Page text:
Monday, January 28, 2008
What is success?
A beloved friend was talking about issues of success and not reaching the expectations we (or others) had for ourselves. Oh what a vexed and thorny issue whose roots go deep into our pasts.... For me, it begins with my mother. She was the youngest of three children of very successful, well-to-do parents, and by the time she was born they were both out in the world a lot and away from home. So she was solitary, imaginative, bookish, with dark eyes, straight black hair, and olive skin - a genetic throwback to the unknown native-American ancestor that left his or her traces in our dna. This was not the ideal for girls growing up in the Country-club, debutante South. When my grandmother was around, she was urging my mother to perm her hair, dye it blond, and be more like her hugely popular older brother and sister. In fact, the last words my grandmother - in her 90s then and lost in the wilds of dementia - ever said to my mother were, "You need a little curl in your hair." We laugh about it, but ouch. My mother is also one of those people that everyone adores. If I had a nickel for every time someone told me, "Oh, I love your mother!" well, I'd have a shitload of nickels. But I'm her youngest child, her only girl, the only one she tells these childhood sadnesses to. So I know she has gone through life feeling like a failure.
And what about me? You know what they say about the apple and the tree. I'm the youngest of three kids. I'm small, with dark hair and eyes, dreamy, and bookish. I'm the flakey one, the one who dropped out of that good Ivy league school you could brag about, the one who dated unsavory men and had impractical dreams. I'm the child who ran away with the circus and, when she came back home, brought the circus with her. Both my brothers are hugely successful in their chosen fields and my mother brags about them constantly. But when she writes to her alumni magazines, she lies about me because what I do and what I am is not impressive enough. And it's OK with me, really. I know she loves me and I know it's not about me. If she felt proud of herself it wouldn't matter what I do or don't do.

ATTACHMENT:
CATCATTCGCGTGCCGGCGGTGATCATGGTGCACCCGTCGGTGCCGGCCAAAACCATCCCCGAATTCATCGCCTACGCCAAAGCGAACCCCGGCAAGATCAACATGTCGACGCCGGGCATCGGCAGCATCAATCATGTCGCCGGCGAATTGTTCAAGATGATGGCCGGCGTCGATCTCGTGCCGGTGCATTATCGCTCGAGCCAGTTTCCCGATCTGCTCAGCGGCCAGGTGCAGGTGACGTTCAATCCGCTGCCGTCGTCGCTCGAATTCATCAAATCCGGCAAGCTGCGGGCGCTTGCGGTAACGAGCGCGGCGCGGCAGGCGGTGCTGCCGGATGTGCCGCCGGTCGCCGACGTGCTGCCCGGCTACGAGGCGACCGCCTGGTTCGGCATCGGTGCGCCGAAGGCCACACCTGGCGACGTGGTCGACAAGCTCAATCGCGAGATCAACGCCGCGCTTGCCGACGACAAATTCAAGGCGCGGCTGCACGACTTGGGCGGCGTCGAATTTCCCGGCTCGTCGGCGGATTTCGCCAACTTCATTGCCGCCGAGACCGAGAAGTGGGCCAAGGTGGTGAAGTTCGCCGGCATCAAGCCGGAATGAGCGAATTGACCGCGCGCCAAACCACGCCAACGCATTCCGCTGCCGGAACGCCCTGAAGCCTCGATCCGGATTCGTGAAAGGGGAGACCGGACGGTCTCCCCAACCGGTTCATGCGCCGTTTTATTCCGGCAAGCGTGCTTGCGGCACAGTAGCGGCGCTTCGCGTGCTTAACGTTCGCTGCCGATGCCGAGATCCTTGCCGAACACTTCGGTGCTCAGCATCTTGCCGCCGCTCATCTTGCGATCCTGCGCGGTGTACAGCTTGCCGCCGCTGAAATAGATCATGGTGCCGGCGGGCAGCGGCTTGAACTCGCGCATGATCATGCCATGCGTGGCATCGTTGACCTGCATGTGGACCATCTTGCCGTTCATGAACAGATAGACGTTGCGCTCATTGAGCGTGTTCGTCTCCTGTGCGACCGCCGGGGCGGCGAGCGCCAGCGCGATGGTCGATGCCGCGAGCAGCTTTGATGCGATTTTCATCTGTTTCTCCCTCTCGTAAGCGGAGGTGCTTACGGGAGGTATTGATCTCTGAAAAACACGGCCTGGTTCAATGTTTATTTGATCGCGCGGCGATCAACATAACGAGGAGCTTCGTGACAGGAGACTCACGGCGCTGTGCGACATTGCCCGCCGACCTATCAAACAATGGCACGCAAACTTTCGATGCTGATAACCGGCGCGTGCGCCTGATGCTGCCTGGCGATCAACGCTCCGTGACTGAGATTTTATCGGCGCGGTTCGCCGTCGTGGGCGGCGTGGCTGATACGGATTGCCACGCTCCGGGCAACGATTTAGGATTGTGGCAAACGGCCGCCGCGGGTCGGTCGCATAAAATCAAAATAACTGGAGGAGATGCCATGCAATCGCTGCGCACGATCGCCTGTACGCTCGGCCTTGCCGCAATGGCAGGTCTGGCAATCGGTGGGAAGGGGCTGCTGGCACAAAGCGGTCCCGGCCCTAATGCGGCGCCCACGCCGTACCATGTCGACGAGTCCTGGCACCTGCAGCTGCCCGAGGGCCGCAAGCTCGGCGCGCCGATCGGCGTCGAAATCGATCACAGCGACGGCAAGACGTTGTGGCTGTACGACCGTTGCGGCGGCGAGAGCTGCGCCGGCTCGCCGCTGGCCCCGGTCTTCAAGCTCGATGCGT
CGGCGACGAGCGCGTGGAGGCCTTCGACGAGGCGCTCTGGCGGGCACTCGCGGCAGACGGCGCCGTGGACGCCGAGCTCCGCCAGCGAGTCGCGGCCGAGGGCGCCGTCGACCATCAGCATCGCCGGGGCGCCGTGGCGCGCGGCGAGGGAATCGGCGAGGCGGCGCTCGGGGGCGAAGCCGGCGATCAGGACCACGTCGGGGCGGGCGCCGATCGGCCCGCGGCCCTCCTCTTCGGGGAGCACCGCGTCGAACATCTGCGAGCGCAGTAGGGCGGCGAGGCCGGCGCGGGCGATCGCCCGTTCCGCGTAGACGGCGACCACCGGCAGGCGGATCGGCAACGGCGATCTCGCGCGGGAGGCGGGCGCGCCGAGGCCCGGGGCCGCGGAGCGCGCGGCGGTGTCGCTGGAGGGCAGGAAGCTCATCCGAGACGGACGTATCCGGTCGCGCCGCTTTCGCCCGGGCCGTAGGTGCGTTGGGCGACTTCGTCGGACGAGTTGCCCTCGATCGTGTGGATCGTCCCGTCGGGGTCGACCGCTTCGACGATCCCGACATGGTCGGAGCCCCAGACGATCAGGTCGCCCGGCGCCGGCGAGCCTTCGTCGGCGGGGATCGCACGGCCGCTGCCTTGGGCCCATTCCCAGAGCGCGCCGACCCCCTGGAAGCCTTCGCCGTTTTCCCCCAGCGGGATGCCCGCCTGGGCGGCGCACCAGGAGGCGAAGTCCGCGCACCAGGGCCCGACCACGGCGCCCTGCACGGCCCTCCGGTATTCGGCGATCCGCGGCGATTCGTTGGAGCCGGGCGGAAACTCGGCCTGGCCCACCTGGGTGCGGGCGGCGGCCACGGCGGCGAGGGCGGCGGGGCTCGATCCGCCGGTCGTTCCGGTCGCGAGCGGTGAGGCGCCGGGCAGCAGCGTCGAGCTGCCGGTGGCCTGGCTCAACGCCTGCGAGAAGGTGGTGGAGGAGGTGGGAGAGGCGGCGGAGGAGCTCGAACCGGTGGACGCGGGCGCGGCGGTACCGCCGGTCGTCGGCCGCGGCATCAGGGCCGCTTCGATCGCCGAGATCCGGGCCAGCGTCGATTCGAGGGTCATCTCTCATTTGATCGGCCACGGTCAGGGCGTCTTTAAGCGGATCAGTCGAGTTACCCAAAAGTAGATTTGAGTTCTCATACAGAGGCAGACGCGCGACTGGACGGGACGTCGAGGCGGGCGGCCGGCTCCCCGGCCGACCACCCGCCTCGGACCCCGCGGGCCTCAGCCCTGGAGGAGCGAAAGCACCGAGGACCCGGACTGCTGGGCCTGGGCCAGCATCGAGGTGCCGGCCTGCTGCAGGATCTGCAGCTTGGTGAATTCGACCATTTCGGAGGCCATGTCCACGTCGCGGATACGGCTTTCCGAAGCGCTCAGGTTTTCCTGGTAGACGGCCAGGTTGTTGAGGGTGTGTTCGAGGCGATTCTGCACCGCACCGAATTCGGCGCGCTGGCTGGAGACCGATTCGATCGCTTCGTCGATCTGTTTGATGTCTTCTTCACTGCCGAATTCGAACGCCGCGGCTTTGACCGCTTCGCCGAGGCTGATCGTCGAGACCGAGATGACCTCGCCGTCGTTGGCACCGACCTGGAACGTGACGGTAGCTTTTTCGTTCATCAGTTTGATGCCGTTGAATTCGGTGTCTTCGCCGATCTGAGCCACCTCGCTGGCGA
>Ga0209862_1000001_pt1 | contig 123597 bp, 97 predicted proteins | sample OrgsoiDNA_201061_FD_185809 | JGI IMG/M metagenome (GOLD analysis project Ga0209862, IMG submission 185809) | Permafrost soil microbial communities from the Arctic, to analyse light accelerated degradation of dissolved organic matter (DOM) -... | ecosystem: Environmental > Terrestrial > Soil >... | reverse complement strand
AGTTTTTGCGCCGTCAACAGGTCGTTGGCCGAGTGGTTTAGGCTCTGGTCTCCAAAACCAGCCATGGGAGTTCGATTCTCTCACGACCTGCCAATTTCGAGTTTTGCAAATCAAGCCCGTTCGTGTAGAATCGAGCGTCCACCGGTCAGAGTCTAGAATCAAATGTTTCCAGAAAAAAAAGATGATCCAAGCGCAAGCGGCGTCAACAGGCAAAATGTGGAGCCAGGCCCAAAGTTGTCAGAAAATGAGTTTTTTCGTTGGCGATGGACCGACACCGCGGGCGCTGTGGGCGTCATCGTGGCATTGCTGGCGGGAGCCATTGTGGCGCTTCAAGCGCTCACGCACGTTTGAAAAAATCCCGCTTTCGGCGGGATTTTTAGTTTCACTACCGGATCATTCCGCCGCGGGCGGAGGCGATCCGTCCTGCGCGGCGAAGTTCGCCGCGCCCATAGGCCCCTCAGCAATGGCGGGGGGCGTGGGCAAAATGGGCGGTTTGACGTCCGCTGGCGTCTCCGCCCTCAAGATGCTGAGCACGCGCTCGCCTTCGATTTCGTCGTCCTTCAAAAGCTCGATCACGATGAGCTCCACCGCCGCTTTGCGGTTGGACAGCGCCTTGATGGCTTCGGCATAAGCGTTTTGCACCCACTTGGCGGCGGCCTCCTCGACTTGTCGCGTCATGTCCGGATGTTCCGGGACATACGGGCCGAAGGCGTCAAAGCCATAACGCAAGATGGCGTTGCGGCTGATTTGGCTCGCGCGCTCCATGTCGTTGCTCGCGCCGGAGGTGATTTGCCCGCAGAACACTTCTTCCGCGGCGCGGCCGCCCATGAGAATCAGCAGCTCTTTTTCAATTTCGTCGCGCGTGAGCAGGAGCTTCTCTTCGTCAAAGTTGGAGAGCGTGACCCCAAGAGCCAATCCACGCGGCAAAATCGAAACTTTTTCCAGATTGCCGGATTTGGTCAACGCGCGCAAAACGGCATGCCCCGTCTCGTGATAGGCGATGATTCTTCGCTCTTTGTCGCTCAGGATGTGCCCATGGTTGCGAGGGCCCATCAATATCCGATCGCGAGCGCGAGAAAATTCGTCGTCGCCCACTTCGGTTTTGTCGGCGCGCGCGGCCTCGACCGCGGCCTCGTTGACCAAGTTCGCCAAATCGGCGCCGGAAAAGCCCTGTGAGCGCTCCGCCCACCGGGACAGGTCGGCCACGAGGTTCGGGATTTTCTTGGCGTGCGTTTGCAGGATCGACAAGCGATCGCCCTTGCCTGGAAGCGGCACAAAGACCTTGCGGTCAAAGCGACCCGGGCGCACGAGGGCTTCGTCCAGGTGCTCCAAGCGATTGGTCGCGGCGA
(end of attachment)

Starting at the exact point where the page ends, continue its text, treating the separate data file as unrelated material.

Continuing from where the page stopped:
So, do I feel successful? My answer is a resoundingly schizophrenic yes and no. On a purely personal level, I do. There's one thing I know I'm very talented at, and that's loving people. I am the CEO and president of love, and I've created a world around me that is overflowing with it. Two of my kids come from an orphanage, one of my kids is special needs, my husband comes from an abusive, neglectful home, and I've given them all a safe harbor in my heart, and a happy, loving circus of a home to return to at the end of each day. I look at that and I know I've done well.
And do I wish that my book would get accepted and published so that my mother could look at me with pride? Of course I do. But I threw in my lot with the circus freaks a long, long time ago, and if I don't ever have a book contract, I know they'll still be proud of me for who I am and what I do every day, which is why I ran away and joined the circus in the first place. I try and hold that feeling to my heart and I will try to pass that feeling on to my kids- that no matter what they do I am proud of them for being good, kind, loving people. If I manage that, then I guess that'll be a pretty big success.
What about you? What does success mean in your life? I'd love to hear.